Legal disputes arising during the probate process, the legal process of administering a deceased person's…
You do not currently have a featured image set for this post. To set your featured image, click on the circular Meta View button and set your image in the box on the bottom right.
The most basic definition of power of attorney is that it provides legal authority another person or organization to act in your behalf in certain circumstances.
While this may come in different forms (healthcare, special, durable, etc.), each contains the common element that the person who assigns power of attorney is giving another party the ability to act in his or her stead.
Assigning general or durable power of attorney is an important step in creating a thorough estate plan. It protects you and your property in the event you become incapacitated, as you know the person to whom you have assigned power of attorney—known as your “agent”—will act in your best interests and per your wishes.
The following are seven important pieces of information to know about power of attorney as you prepare to work with an estate planning attorney:
1) What does a power of attorney do for me? In the event of your incapacitation, the agent acts on your behalf on various legal, financial and/or healthcare matters, as outlined in your agreement.
2) Why is it important to have an attorney-in-fact? If you have not specified who will be your agent, you risk not having your wishes carried out upon your incapacitation. This could lead to some stressful and unnecessary legal battles, during which you will not be able to specify your actual wishes. Rather than having your loved ones argue in court about what you would have wanted, you can clearly specify your wishes and have someone act and make decisions for you.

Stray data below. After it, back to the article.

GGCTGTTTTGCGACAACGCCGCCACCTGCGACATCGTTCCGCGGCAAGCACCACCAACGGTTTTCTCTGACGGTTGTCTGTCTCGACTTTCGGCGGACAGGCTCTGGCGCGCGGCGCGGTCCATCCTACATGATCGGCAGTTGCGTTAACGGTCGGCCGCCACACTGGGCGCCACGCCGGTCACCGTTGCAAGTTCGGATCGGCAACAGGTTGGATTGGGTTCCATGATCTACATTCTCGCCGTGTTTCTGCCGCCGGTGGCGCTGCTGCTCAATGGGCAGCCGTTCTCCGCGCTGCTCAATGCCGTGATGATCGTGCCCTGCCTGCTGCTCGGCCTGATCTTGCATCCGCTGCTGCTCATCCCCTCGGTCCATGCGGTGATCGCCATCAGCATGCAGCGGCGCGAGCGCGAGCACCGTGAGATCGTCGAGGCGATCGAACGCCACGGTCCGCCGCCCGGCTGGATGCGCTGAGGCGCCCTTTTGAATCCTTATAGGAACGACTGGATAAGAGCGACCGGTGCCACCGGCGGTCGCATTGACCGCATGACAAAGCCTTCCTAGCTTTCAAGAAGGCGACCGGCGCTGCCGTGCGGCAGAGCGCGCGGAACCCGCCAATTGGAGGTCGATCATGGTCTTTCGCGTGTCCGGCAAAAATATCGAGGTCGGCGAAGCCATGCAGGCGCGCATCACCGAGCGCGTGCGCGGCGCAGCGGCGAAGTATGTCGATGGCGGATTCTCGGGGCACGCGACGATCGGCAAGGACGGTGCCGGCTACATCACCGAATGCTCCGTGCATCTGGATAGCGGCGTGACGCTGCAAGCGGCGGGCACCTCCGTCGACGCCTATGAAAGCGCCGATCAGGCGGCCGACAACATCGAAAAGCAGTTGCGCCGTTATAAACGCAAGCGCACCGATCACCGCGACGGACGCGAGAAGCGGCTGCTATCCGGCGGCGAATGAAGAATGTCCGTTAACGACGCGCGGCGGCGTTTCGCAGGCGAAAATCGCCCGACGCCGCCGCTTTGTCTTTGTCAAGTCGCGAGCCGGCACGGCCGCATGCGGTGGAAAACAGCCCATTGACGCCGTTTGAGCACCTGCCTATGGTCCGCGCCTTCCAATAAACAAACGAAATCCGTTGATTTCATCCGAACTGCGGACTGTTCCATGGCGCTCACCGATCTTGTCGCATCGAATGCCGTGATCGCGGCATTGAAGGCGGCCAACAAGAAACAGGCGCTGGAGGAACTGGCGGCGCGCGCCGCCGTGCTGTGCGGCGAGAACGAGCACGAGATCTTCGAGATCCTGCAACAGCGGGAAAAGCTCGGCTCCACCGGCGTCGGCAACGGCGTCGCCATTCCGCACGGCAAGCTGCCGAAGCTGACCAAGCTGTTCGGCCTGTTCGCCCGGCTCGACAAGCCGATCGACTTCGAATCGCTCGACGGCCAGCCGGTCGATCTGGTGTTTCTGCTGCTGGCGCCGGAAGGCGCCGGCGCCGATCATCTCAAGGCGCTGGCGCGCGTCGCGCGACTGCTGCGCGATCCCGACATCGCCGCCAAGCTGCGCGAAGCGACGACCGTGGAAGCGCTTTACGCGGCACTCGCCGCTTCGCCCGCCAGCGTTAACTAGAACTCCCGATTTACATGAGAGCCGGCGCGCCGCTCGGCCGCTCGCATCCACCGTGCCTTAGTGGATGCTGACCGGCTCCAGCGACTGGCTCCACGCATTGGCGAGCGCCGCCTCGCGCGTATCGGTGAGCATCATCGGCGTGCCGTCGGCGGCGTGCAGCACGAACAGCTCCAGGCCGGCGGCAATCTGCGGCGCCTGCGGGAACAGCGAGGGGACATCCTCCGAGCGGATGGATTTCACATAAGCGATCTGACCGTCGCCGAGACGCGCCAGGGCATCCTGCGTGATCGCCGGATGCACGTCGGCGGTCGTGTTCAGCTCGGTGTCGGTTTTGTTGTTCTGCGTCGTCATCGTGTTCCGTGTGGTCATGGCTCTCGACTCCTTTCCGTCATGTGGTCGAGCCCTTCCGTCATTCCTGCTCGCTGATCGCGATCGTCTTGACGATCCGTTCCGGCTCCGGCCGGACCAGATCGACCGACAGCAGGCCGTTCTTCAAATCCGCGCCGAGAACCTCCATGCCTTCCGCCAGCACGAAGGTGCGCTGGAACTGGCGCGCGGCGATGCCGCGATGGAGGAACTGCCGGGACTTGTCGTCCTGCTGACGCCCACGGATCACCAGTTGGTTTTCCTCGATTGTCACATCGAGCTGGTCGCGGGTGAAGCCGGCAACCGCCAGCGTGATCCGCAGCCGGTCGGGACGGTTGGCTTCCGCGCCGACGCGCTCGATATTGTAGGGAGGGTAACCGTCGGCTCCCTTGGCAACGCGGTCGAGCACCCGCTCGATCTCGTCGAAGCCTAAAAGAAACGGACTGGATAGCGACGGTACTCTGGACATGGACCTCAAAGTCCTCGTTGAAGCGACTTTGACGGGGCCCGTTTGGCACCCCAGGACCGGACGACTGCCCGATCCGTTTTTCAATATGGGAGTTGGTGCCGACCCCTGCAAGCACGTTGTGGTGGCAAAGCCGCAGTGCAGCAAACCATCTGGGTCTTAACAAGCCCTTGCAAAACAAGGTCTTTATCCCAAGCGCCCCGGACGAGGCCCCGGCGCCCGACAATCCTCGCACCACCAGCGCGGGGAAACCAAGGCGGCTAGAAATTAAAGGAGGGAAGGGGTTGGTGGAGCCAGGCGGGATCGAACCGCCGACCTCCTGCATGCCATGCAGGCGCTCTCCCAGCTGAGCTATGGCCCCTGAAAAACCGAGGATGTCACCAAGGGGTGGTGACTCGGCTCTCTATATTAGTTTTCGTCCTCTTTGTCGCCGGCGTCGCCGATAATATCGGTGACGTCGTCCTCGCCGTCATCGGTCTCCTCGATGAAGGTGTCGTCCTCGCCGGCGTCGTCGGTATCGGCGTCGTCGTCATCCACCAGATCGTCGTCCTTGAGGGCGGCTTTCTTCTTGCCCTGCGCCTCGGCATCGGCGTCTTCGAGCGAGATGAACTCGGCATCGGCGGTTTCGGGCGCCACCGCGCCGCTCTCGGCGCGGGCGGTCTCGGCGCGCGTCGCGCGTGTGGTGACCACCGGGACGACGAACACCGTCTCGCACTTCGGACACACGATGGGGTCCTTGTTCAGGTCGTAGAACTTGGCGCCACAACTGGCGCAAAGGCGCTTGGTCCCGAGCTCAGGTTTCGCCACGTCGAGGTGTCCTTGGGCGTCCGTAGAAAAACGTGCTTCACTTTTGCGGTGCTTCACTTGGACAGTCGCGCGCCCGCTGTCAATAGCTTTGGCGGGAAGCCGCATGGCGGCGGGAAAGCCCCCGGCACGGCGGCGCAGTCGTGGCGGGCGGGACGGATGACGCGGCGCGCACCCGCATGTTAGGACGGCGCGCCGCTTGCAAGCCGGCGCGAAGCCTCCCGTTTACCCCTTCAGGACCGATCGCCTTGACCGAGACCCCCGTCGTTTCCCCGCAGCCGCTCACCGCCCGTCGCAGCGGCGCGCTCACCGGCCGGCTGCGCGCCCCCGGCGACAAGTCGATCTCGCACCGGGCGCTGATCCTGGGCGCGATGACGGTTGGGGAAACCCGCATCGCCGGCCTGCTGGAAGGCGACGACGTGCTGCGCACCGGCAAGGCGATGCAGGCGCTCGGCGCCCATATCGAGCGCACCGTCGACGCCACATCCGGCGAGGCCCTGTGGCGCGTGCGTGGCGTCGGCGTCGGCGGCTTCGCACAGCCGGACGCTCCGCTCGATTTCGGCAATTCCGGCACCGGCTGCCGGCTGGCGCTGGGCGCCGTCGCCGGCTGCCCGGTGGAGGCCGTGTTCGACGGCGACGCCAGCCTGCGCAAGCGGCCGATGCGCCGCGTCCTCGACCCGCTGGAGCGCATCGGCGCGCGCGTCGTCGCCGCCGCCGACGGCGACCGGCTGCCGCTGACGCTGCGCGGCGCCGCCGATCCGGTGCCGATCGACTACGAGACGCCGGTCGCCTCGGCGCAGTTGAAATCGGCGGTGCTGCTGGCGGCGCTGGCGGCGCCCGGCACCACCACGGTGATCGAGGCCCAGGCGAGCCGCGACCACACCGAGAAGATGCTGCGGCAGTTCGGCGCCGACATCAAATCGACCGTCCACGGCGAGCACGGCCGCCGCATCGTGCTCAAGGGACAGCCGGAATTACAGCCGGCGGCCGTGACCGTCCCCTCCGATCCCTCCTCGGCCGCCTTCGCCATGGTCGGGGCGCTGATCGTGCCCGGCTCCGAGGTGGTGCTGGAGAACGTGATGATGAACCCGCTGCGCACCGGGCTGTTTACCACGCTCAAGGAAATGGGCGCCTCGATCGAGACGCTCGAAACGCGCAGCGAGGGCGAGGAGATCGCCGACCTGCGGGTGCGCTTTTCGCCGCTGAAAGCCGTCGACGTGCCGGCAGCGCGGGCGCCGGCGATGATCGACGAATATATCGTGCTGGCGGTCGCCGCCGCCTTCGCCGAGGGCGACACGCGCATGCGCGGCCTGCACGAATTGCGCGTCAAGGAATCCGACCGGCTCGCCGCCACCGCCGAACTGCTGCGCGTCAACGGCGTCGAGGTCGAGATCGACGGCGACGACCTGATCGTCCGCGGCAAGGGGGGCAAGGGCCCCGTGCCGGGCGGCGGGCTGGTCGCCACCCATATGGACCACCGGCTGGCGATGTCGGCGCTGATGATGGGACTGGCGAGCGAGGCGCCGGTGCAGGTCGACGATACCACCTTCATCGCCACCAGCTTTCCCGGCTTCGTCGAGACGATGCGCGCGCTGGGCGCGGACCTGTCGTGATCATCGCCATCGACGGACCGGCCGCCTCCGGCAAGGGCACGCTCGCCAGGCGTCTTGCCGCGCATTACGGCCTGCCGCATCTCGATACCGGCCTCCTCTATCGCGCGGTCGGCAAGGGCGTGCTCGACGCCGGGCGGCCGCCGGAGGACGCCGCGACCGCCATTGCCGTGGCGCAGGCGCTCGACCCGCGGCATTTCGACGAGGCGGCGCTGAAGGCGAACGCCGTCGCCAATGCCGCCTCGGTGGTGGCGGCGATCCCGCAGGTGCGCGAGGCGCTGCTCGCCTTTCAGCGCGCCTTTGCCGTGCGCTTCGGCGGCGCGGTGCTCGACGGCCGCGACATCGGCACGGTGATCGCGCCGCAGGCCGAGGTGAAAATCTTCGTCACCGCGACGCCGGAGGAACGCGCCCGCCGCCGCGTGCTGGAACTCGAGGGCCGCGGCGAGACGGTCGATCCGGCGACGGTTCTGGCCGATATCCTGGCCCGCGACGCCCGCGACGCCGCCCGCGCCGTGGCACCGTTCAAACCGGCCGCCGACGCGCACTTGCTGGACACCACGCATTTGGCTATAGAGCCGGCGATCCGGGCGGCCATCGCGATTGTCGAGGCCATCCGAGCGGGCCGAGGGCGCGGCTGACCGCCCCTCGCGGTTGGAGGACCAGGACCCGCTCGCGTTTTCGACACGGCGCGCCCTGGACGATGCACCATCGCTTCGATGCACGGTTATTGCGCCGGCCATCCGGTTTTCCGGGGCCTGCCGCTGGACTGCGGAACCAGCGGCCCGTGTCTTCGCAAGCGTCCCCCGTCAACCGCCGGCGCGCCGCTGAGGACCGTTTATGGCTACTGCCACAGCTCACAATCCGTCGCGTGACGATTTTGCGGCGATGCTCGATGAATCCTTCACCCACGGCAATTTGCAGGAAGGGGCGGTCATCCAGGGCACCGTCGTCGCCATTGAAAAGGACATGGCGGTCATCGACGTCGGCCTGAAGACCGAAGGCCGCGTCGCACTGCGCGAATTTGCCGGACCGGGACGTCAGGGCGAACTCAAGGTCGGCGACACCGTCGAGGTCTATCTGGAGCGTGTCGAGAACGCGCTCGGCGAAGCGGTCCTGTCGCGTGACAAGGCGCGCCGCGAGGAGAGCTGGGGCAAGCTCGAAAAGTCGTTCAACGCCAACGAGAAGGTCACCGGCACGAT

3) To whom should I assign power of attorney? You should only assign power of attorney to someone who has your full trust. Choose a relative, friend or attorney who you feel confident will look out for your best interests in all circumstances—especially when you are most vulnerable.
4) Can I change who has power of attorney? You and your attorney will need to sign a document that names your agent. After this document has been certified, you are still able to change who has power of attorney at any time, or completely revoke the document altogether.
5) When does power of attorney go into effect? A durable power of attorney is effective immediately without any medical finding or opinion. A springing power of attorney arrangement only goes into effect when you are unable to make decisions because of mental or physical ailments, or because of your physical absence. In healthcare settings, it typically takes a doctor signing a form stating you are not “of sound mind” to make decisions for yourself.
6) What is the best way to assign power of attorney? Many people choose to assign power of attorney through a living will. This document specifies the types of end-of-life care you wish to receive and goes into effect upon your incapacitation.
7) What happens if I am no longer incapacitated? If you have a springing power of attorney and recover from the incapacity event or illness, then with a doctor’s or medical opinion to support that you have regained the ability to make decisions for yourself, your agent can no longer make decisions for you.
For more information about power of attorney and other key elements of your plan for the future, work with a skilled Ohio estate planning attorney right away.